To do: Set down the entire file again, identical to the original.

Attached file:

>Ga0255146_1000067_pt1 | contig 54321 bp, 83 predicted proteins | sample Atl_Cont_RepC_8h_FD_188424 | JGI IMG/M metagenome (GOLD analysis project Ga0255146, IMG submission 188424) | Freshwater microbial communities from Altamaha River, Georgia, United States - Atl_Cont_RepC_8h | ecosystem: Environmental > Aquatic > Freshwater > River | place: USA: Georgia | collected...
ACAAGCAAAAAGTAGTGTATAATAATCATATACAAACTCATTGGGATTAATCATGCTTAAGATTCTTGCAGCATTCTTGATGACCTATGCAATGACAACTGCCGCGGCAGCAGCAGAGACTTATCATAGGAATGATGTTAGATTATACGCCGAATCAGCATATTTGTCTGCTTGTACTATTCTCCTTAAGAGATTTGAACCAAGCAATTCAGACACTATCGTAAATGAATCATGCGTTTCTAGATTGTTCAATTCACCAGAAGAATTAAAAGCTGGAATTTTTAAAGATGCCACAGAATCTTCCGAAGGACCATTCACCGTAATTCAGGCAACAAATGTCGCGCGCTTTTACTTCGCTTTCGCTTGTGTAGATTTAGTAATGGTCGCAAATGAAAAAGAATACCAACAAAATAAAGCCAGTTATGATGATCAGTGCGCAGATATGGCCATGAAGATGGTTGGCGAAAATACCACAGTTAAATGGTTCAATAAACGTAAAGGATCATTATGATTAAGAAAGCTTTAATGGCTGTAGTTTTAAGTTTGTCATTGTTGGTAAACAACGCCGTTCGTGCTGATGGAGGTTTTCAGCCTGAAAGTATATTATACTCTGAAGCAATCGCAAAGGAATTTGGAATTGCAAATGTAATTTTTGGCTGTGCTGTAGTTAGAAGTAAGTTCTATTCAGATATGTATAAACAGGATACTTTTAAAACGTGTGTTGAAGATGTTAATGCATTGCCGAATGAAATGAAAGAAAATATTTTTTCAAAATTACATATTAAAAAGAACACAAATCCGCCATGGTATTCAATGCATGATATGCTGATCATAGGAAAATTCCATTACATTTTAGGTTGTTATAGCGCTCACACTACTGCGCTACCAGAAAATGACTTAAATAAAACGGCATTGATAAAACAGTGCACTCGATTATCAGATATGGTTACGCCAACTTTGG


>Ga0255146_1000067_pt1 | contig 54321 bp, 83 predicted proteins | sample Atl_Cont_RepC_8h_FD_188424 | JGI IMG/M metagenome (GOLD analysis project Ga0255146, IMG submission 188424) | Freshwater microbial communities from Altamaha River, Georgia, United States - Atl_Cont_RepC_8h | ecosystem: Environmental > Aquatic > Freshwater > River | place: USA: Georgia | collected...
ACAAGCAAAAAGTAGTGTATAATAATCATATACAAACTCATTGGGATTAATCATGCTTAAGATTCTTGCAGCATTCTTGATGACCTATGCAATGACAACTGCCGCGGCAGCAGCAGAGACTTATCATAGGAATGATGTTAGATTATACGCCGAATCAGCATATTTGTCTGCTTGTACTATTCTCCTTAAGAGATTTGAACCAAGCAATTCAGACACTATCGTAAATGAATCATGCGTTTCTAGATTGTTCAATTCACCAGAAGAATTAAAAGCTGGAATTTTTAAAGATGCCACAGAATCTTCCGAAGGACCATTCACCGTAATTCAGGCAACAAATGTCGCGCGCTTTTACTTCGCTTTCGCTTGTGTAGATTTAGTAATGGTCGCAAATGAAAAAGAATACCAACAAAATAAAGCCAGTTATGATGATCAGTGCGCAGATATGGCCATGAAGATGGTTGGCGAAAATACCACAGTTAAATGGTTCAATAAACGTAAAGGATCATTATGATTAAGAAAGCTTTAATGGCTGTAGTTTTAAGTTTGTCATTGTTGGTAAACAACGCCGTTCGTGCTGATGGAGGTTTTCAGCCTGAAAGTATATTATACTCTGAAGCAATCGCAAAGGAATTTGGAATTGCAAATGTAATTTTTGGCTGTGCTGTAGTTAGAAGTAAGTTCTATTCAGATATGTATAAACAGGATACTTTTAAAACGTGTGTTGAAGATGTTAATGCATTGCCGAATGAAATGAAAGAAAATATTTTTTCAAAATTACATATTAAAAAGAACACAAATCCGCCATGGTATTCAATGCATGATATGCTGATCATAGGAAAATTCCATTACATTTTAGGTTGTTATAGCGCTCACACTACTGCGCTACCAGAAAATGACTTAAATAAAACGGCATTGATAAAACAGTGCACTCGATTATCAGATATGGTTACGCCAACTTTGG